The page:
Jay Hanlon is right about SO being pretty elitist, rude and not being very welcoming. I addressed this myself in my 2015 article The decline of Stack Overflow, which currently has 347,000 views, 1,970 likes and 146 comments (after going viral twice).
The vast majority of the comments on my article are moderately to extremely supportive of its content. Here's just a handful of those comments:
I have been a contributor for many years. Lately i have felt that the
site has become more bully. I think stackoverflow.com should come with
a warning that “Don’t join this site if you are not a pro, or you
don’t have a masters degree in english, or you cannot guess how the
vaguely written forum rules are interpreted by existing gangs on the
I’ve thought about and wanted to write an article like this so many
times it’s just unbelievable. A few years ago Stackoverflow was
amazing. In Its origins I loved using it, but i am honestly scared to
post on it anymore. While i still read answers on it frequently the
fact of the matter is the gamification of it and sadly somewhat
socially inept “experts” that often run it mean the stakes are just to
high which Make it almost impossible to post on. Programming sites
might be better if a user could award a title to a user and focused
less on punishing users and scaring them away. It needs to figure out
a system that rewards considerate users and lets trolls be tucked away
in their caves where they belong.
Basically, the SO moderators are guys with personality problems. SO is
a “venting outlet” for them.
Either you are a professional interested in your work or you spend
your day long downing others questions/answers. It is a way to grow up
in your own eyes, to forge a personality, otherwise you do not have.
More or less all question-sites are having the same problem. Human
nature. Or better said “stupid-human nature”.
I’ve used Stack Overflow for years, as someone who occasionally
browsed the site for answer to simple HTML/CSS related issues I had.
I recently created an account to start answering questions and asking
The collection of thoughts, quotes, and links you have put together
here, sum up my experience accurately.
The Lord-of-the-Flies mansplaining exhibited by some (but not all, or
even most) SO participants is kind of endemic to the software
development profession. I’m not sure a different approach can fix it.
What’s telling is that the SO answers that top the search results are
often closed for various reason even though they contain reasonable
answers — along with some BS, and various SO trolls duking it out with
other participants and themselves. Still, it’s useful.
Personally, I tried commenting and answering on a handlful of
questions when I first joined and soon came to the conclusion that I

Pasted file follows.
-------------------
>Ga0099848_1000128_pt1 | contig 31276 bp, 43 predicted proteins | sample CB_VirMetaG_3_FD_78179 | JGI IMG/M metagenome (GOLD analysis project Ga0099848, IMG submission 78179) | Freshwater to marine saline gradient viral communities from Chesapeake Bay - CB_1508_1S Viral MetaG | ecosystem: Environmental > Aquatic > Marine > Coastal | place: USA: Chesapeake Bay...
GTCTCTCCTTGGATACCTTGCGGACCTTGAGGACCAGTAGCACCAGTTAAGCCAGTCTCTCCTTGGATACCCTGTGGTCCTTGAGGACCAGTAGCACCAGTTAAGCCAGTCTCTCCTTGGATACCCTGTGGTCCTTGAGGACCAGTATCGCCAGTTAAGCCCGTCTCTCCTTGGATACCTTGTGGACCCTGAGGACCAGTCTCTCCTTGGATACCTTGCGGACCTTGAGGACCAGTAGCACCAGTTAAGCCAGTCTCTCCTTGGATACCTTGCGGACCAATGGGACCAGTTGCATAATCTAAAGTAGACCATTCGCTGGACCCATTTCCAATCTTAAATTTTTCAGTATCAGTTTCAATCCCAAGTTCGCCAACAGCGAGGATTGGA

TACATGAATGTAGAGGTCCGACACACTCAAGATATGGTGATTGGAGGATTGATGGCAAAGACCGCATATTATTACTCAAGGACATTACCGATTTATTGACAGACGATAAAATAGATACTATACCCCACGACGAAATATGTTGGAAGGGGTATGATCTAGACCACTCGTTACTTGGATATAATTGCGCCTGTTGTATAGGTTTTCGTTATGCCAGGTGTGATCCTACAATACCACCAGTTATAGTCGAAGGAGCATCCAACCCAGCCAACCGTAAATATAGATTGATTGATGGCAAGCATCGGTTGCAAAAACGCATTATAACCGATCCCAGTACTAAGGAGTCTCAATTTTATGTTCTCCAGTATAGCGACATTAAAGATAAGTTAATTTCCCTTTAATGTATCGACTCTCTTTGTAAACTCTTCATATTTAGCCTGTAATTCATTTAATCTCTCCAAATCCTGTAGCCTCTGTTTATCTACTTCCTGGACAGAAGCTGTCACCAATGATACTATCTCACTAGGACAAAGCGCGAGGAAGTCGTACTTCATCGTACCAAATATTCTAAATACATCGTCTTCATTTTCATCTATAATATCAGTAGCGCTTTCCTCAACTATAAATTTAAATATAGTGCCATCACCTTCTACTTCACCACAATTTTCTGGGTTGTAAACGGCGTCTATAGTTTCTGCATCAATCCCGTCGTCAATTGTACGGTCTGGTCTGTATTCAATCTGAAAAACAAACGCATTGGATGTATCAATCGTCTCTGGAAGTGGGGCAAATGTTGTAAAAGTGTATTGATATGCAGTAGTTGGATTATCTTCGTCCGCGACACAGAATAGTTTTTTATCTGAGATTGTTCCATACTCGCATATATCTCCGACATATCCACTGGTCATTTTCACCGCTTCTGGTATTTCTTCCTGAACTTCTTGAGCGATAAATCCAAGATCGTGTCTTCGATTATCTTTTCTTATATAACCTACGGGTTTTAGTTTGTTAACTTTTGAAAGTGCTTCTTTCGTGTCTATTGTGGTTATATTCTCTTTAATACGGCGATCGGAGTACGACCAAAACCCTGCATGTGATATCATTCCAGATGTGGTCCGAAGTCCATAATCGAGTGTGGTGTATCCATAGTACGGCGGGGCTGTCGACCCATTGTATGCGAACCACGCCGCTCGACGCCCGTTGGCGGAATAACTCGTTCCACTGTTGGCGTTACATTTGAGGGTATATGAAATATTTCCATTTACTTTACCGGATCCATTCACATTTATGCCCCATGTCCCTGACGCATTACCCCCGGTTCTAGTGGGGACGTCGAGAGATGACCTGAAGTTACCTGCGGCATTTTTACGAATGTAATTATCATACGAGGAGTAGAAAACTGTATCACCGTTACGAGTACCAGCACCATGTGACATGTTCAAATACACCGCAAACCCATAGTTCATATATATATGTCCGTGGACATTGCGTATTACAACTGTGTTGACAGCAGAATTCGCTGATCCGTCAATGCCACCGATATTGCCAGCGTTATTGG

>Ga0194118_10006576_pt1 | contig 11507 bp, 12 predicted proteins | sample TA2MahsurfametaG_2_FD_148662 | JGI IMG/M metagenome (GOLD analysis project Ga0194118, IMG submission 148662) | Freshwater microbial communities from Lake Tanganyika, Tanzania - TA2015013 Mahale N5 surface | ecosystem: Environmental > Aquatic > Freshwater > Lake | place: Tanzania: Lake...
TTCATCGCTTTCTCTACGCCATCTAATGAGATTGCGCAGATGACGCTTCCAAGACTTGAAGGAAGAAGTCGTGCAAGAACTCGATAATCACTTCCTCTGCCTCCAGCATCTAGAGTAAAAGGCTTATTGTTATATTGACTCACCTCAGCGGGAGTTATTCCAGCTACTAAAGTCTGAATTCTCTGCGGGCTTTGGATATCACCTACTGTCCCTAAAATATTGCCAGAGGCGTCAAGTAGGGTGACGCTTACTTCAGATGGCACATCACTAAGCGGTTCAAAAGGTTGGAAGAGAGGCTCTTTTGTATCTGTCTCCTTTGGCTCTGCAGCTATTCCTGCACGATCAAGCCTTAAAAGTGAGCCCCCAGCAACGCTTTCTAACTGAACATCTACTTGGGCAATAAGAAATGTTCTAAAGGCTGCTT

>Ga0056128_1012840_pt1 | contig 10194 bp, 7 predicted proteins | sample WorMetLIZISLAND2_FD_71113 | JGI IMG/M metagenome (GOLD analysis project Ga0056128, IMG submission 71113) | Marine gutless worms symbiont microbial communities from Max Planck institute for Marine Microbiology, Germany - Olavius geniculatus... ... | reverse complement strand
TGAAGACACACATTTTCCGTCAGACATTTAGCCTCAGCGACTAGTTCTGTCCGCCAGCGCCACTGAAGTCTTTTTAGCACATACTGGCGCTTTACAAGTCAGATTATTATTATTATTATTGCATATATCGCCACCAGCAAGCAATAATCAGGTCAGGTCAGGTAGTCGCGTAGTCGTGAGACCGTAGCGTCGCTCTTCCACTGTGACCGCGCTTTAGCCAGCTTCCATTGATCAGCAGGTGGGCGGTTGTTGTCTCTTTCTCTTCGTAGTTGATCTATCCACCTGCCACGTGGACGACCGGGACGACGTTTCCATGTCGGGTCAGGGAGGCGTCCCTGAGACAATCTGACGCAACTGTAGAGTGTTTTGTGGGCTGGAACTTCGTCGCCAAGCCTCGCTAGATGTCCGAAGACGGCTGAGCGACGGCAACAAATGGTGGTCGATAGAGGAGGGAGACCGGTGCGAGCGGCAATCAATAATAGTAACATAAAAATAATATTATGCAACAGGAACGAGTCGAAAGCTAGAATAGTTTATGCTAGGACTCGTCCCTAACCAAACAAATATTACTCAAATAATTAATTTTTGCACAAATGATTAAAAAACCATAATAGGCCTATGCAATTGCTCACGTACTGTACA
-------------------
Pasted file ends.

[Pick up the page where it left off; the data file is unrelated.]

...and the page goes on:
didn’t want to spend the time or effort to join the club.
SO is like Wikipedia; everyone uses it every day, but agree it’s
“Nobody goes there anymore. It’s too crowded.” Yogi Berra
You sir deserves a cookie, oops, a medal of honor for that post. I
totally agree with you. S.O. is full of trolls, I was an active user
once trying to answer every question that I saw that I could be of
some help, I would also post very detailed questions, just so I might
avoid the duplicate or down vote thing, yet, I lost like 3 accounts
due to down votes and decided to stop participating. Today I only use
it for asking questions and I have many different accounts for that.
Even when I place the most detailed question, they down vote it. My
conclusion is that those trolls down vote questions on purpose because
it’s a system based on reputation, so everything they can do to harm
someone else’s reputation, they will do. The main problem is the down
vote function, it should be disabled by default and only be allowed to
be used by highly reputable users, or disabled for once.
If you look at those comments, however, you'll also see that the people who wrote them are mostly male and White. So I have to disagree with Jay Hanlon the notion that issue has anything to do with "women, people of color, and others in marginalized groups".
In my experience, the unfriendliness on SO is not a gender or race thing. I believe the real problem here is that programmers (on average) just happen to be rather elitist and have below average social skills. This is reflected in the way people are treated in an online community that's filled with programmers. And this affects people across gender and racial lines.
The often ambiguous or outright nonsensical rules makes things worse by encouraging people to downvote or close well-written questions that real with real life programming issues that could help many thousands of people, just because it happens to break some arbitrary rule that makes sense for only a sub-group of the questions it applies to.
While I do believe that replacing the current set of rules by more common sense rules could improve this community significantly, things can only improve if the owners and moderators of this website acknowledge that there is a problem and that their rules have something to do with it. Unfortunately, I've only encountered denial when addressing this with moderators in the past.